Uh oh, you are using an old web browser that we no longer support. Some of this website's features may not work correctly because of this. Learn about updating to a more modern browser here.

Skip To Content

Everything starts with a positive first step

I’ve been a Save the Children supporter for many years. In fact it was Save the Children who supported me first, when I was a young boy on the streets of Nairobi. You can read about my experience here.

Tea Time for Change interested me because I wanted to join with all these people who are committed to the well-being of children, and I believe that together we have a stronger voice for lobbying our MPs – not just the UK government but all around the world.

Read more Tea Time for Change accounts: Megan | Hellmutt

Children are voiceless – they don’t have a vote. We do. So we must use our influence, locally and globally.

In my constituency, West Bromwich East, there are around 22,000 children living in poverty. And poverty also leads to health inequalities, including higher cancer, coronary disease and diabetes rates, and lower life expectancy.

But it’s so hard to escape poverty. For example, Save the Children has found that poor people end up paying much more for things than anyone else. For example, they have to buy prepaid tokens for energy and these cost more.

During the Tea Time for Change event my meeting with my MP Tom Watson went very well — I got more than I expected. He’s already aware of the hopelessness of the situation in West Bromwich East, and when I showed him the poverty figures he said that it was not acceptable.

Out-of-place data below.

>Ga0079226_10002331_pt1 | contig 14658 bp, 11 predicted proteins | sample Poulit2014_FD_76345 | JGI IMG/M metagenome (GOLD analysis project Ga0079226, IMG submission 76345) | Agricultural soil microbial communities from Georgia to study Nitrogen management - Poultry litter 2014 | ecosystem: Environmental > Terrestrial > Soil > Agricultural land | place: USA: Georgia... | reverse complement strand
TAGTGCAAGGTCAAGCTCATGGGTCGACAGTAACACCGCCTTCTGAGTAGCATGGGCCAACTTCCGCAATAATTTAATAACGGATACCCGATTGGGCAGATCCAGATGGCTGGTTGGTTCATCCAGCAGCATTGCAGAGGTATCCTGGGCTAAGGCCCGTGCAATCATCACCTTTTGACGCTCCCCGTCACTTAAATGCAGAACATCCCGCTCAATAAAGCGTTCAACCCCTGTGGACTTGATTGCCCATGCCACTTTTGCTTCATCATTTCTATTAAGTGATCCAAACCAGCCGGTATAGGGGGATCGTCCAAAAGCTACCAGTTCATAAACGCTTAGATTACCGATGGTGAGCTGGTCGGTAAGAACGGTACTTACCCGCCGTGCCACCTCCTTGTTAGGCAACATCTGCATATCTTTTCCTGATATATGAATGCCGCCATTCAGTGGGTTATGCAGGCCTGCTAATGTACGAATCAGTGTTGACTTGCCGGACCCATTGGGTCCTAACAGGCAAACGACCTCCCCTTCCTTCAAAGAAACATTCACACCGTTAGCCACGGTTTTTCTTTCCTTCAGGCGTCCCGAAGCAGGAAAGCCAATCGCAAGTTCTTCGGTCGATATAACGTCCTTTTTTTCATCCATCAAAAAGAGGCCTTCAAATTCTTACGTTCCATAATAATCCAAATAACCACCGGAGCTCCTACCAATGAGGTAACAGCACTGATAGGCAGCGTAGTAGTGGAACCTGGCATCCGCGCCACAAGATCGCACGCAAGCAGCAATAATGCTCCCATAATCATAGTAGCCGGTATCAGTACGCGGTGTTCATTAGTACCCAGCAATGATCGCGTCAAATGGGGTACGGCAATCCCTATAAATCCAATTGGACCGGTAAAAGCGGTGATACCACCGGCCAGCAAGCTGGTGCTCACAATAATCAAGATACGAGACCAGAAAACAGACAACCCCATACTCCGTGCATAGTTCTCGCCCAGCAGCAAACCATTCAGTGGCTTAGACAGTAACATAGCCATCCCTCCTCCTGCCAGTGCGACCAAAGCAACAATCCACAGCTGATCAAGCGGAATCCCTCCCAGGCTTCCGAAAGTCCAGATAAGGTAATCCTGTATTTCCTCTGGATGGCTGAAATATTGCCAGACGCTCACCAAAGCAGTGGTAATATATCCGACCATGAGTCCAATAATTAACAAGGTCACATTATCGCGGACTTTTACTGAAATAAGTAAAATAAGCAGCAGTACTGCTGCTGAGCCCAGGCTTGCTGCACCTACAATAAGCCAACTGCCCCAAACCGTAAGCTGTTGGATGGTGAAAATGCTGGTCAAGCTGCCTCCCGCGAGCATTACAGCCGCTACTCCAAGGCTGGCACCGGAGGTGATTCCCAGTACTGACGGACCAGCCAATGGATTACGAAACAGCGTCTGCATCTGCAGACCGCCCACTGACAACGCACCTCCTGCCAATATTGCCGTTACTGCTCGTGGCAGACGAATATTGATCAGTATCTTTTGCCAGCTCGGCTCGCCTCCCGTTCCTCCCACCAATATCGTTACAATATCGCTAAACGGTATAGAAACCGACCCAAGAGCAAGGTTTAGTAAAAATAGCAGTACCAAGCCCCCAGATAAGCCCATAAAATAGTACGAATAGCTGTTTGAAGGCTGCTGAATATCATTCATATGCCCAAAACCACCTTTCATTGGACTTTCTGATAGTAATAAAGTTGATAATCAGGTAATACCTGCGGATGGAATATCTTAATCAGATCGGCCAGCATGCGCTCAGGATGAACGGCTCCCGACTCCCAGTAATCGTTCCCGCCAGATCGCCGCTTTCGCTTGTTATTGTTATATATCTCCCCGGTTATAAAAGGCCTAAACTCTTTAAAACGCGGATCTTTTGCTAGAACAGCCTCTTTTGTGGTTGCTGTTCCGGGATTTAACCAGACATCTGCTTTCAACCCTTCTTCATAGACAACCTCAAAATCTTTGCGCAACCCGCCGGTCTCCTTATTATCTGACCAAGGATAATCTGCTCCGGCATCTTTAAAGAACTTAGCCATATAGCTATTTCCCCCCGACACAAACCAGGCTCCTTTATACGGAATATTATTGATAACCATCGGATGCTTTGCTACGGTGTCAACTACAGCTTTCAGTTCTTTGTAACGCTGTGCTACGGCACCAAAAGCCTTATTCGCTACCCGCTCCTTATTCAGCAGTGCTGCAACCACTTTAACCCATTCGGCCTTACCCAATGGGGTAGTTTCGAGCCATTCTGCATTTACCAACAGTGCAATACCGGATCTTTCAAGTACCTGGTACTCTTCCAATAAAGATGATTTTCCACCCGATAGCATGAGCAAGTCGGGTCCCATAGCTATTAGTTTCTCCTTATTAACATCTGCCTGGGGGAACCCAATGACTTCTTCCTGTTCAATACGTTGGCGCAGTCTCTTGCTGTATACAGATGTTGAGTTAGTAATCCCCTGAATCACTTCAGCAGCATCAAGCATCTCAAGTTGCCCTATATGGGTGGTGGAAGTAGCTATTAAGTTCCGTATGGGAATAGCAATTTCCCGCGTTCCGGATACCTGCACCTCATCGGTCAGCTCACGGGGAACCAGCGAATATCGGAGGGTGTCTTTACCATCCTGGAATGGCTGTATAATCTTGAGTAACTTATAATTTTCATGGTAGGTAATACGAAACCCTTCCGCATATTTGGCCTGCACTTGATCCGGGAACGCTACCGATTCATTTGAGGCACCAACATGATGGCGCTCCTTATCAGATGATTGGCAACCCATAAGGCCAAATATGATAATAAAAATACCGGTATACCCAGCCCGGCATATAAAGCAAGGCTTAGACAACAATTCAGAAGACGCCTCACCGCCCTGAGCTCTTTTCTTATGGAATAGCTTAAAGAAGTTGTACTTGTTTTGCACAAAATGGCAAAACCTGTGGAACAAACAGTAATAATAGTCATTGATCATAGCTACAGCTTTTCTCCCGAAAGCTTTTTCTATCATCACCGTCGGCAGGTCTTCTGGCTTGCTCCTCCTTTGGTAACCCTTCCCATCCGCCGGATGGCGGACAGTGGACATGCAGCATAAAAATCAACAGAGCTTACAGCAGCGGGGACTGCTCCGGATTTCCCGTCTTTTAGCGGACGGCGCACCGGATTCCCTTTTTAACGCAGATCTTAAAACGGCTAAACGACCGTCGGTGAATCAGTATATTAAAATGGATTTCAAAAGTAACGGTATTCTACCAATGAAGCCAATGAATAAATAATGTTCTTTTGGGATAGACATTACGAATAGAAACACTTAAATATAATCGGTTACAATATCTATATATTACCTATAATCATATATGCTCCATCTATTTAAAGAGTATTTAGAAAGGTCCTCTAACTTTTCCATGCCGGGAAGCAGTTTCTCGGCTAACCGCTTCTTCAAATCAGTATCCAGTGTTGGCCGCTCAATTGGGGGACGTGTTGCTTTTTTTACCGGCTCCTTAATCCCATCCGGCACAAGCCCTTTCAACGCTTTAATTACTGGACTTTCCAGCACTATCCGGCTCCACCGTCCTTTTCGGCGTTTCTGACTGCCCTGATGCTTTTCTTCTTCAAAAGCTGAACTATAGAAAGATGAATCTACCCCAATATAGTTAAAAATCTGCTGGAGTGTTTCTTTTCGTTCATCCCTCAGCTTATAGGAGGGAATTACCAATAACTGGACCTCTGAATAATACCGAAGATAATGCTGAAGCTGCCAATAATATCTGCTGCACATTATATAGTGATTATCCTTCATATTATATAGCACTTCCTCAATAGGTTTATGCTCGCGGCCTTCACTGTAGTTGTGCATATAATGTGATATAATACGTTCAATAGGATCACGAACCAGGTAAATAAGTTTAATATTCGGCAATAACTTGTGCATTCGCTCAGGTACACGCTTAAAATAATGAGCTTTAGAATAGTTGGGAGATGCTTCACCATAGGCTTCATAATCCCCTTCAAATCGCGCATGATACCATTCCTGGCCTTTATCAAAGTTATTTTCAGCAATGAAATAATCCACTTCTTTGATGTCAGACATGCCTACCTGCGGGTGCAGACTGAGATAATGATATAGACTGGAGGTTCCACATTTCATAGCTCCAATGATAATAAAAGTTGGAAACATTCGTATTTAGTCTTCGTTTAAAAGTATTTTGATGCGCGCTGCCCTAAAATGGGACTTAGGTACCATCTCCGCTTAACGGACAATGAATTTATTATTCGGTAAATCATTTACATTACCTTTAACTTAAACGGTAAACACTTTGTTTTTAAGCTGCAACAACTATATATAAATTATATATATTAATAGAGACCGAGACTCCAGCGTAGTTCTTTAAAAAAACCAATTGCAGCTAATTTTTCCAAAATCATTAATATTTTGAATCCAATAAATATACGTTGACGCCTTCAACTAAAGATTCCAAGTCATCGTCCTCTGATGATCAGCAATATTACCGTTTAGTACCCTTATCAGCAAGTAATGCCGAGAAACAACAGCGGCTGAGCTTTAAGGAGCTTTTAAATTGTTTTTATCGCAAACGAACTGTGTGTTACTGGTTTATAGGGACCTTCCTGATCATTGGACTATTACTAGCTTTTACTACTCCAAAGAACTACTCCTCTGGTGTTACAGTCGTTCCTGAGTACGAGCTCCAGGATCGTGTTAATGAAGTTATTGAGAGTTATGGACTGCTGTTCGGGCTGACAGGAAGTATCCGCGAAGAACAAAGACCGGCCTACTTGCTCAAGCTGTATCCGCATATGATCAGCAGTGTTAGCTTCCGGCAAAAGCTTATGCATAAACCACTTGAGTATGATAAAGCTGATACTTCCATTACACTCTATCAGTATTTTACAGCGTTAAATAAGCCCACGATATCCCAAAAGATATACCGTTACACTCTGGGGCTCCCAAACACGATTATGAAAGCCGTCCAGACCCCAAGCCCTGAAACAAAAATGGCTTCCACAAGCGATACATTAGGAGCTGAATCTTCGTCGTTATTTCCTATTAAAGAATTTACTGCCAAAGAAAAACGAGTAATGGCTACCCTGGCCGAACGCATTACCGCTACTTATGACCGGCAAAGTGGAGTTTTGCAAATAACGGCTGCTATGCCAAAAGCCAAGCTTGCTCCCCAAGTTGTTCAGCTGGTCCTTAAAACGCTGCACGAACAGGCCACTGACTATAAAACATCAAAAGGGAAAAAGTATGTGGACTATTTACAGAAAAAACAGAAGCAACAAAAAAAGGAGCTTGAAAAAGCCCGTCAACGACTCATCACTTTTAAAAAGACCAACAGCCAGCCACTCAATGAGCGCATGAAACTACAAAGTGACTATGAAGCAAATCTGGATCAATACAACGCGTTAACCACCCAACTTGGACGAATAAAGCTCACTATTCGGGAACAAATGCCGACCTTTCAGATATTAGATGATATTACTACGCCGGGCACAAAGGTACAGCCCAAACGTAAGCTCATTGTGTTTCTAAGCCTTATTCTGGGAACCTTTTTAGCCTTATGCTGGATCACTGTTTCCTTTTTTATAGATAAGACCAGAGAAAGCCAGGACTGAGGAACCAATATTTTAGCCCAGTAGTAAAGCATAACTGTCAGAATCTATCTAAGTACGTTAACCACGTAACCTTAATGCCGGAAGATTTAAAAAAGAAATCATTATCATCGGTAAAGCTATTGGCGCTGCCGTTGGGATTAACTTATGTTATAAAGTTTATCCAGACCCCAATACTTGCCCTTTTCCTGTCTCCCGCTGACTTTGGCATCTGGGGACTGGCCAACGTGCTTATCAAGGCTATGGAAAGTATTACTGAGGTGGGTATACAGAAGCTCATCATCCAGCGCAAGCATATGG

In fact, I found out today that he used to work for Save the Children, and he will do everything we’ve asked him to do, including voting for the legislation. He is with us. Not only does he agree with the principle of the Robin Hood tax, but he actually worked with Gordon Brown and they proposed this tax then.

I’m particularly happy about the discussions we had on a local level. I talked to him about household poverty, especially the energy issue, and he’s aware that poor people are paying more. We agreed to look into this problem, and pursue a pilot scheme empowering 10 households. He’s now going to discuss this with Luciana Berger, the Shadow Energy Minister.

The last time I went out raising money for Save the Children I raised more than any other collector in the West Midlands. Mr Watson has agreed that the next time Save the Children organise a fundraising we will rattle the collection tins together.

I feel quite excited now. Everything starts with a positive first step – that’s why I came here.

Find out more about our work to end child poverty in the UK

Share this article